SpaceX’s Crew Dragon capsule has splashed down in the Atlantic Ocean, successfully completing the first unmanned test mission of a commercial crew capsule to the International Space Station (ISS).

Crew Dragon’s thrusters initiated the spacecraft’s deorbit burn at about 7:53am EST, before a 15-minute, 25-second burn sent the capsule hurtling back to Earth. Four main parachutes deployed, slowing its descent into the water.

Touchdown in the ocean was at approximately 08:45am EST. It will now be picked up by SpaceX’s GO Searcher recovery ship.

Cred Dragon landing

Crew Dragon splashing down in the Atlantic Ocean. Credit: NASA

It follows Crew Dragon’s successful detachment from the ISS around six hours before. A series of autonomous manoeuvres pushed the craft away from the ISS and positioned it for re-entry.

There had been fears that the capsule’s asymmetrical shape could cause Crew Dragon to roll out of control during re-entry.

“I say hypersonic re-entry is probably my biggest concern,” said SpaceX owner Elon Musk during a press conference last week.

Crew Dragon has spent the past week attached to the ISS. Although no humans were on board, Crew Dragon delivered supplies to the ISS and carried Ripley, SpaceX’s astronaut test dummy, and an Earth plushie toy.

Ripley was sent back to Earth along with research samples, while the Earth toy and supplies remained on the ISS.

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“Today’s successful re-entry and recovery of the Crew Dragon capsule after its first mission to the International Space Station marked another important milestone in the future of human spaceflight,” said NASA Administrator Jim Bridenstine.

“I want to once again congratulate the NASA and SpaceX teams on an incredible week. Our Commercial Crew Program is one step closer to launching American astronauts on American rockets from American soil. I am proud of the great work that has been done to get us to this point.”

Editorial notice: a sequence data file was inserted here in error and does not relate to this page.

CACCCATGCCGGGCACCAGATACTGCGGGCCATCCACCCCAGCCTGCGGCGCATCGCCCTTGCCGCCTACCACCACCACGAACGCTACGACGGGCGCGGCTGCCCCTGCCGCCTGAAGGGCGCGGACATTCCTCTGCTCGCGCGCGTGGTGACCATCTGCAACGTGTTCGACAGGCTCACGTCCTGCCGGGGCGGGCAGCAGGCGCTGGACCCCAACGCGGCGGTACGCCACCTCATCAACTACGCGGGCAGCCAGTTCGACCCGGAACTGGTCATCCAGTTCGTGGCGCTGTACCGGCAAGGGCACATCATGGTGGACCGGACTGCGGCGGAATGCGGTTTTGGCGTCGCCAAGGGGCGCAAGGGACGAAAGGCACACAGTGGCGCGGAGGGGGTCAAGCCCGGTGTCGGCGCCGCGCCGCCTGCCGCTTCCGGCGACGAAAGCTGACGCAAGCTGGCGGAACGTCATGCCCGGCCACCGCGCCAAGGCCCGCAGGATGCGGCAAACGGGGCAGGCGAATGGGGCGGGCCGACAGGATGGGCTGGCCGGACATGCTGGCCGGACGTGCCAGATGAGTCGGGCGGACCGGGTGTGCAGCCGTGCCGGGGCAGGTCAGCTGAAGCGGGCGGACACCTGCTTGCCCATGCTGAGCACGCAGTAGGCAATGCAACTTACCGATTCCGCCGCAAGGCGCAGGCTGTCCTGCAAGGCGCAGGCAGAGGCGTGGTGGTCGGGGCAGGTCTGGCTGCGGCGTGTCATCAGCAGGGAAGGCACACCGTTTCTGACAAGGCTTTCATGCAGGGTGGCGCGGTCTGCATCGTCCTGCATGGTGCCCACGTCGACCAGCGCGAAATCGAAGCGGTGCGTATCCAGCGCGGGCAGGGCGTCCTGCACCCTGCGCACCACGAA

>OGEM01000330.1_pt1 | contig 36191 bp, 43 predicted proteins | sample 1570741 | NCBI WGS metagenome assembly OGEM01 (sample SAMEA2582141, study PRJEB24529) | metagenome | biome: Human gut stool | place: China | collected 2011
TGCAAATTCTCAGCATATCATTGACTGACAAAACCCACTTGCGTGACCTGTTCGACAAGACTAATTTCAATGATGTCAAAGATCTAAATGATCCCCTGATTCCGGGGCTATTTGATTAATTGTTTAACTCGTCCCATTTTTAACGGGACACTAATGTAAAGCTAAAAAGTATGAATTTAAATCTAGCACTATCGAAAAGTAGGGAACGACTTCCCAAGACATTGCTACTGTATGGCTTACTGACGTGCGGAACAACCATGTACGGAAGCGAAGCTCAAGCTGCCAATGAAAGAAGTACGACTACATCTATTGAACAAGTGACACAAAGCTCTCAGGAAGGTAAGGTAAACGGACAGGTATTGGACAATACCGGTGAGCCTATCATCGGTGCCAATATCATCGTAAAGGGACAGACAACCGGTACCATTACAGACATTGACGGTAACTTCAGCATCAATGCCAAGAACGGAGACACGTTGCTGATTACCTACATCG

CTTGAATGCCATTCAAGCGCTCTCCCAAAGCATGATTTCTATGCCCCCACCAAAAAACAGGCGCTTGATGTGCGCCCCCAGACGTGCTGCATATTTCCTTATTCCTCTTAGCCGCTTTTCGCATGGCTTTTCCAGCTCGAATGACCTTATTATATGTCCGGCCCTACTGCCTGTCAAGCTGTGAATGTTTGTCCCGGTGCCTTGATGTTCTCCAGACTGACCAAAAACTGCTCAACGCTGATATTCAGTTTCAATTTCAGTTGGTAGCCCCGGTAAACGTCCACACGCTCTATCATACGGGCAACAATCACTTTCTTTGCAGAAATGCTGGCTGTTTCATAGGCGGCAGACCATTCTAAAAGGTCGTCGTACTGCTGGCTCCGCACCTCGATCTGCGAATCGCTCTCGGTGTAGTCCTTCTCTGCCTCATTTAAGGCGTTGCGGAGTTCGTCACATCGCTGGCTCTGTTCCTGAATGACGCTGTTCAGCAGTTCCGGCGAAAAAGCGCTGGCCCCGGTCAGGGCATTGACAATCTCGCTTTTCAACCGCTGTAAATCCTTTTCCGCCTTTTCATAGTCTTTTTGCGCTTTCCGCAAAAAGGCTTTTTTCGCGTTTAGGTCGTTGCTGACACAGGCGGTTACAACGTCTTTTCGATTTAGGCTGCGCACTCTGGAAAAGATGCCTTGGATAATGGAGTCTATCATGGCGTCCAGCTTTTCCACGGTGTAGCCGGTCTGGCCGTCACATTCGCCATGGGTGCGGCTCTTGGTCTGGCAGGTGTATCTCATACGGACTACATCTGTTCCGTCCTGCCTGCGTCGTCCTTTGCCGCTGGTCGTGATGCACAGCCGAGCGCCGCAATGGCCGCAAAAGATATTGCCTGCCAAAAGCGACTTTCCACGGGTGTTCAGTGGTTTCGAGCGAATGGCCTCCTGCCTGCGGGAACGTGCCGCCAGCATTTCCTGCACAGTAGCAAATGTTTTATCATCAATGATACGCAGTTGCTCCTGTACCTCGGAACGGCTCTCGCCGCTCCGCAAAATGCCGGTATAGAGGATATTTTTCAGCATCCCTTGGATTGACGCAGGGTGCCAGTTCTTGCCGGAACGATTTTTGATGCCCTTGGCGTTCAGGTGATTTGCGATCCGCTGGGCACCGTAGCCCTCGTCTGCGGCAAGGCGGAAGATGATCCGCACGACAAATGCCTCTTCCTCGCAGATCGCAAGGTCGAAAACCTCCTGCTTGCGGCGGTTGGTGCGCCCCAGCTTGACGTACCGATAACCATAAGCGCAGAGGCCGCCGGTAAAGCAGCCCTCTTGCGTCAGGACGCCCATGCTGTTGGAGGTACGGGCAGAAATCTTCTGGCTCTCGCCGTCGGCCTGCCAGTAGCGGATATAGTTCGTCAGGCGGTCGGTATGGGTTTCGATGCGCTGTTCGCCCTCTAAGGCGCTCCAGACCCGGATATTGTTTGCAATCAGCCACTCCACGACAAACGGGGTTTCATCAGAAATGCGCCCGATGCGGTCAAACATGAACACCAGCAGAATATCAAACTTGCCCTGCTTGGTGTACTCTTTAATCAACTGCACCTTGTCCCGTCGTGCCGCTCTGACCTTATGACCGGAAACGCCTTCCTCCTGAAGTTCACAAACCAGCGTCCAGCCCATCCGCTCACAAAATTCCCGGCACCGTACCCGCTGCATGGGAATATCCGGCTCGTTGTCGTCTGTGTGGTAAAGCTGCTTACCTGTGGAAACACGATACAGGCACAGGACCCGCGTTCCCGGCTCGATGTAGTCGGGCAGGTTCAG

Crew Dragon landing: What’s next?

The success of the Crew Dragon landing marks a major milestone for NASA’s Commercial Crew Program, which will see commercial space partners SpaceX and Boeing sending astronauts to the ISS.

It will be first time astronauts have been sent from US soil since NASA retired its own crew capsule, Space Shuttle, in 2011.

NASA has been reliant on Russia’s Soyuz modules to transport its astronauts to and from the ISS for the past eight years.

Following the successful re-entry and landing of Crew Dragon, NASA and SpaceX will pore over the test data and carry out analysis of the recovered craft.

SpaceX then faces a final, big test in June. Its Crew Dragon spacecraft will carry out an unmanned in-flight abort test to prove that the passenger capsule can safely separate from the Dragon Heavy rocket during a failed launch.

If all goes to plan, NASA intends to send astronauts to the ISS aboard the Crew Dragon a month later – although given the temperamental nature of space launch dates, this is likely to be pushed back.

“Although this mission was unmanned, its criticality in helping the commercialisation of low earth orbit will have a profound impact on humanity,” says Tony Cole, a member of NASA’s Advisory Council.

“This same ship will ferry astronauts to the Space Station perhaps as soon as later this year, once again marking a milestone since it will be a US commercial company sending astronauts into space,” he told Verdict.

“It’s also quite likely that we will have our first space tourist by the end of this year or early 2020. This is a major step for mankind and we should remember that demand, like it has for many industries, can drive supply of additional capabilities that could ferry people to the Moon and beyond.”

Boeing will also conduct an unmanned ISS mission and abort mission over the coming few months, with a crewed mission targeted for August 2019.

For now, though, NASA will continue to rely on the Soyuz capsule. On 14 March, two American astronauts and a Russian cosmonaut are set to join the crew aboard the ISS. The Soyuz MS-12 spacecraft will launch from Baikonur Cosmodrome in Kazakhstan at 3:14pm EST.


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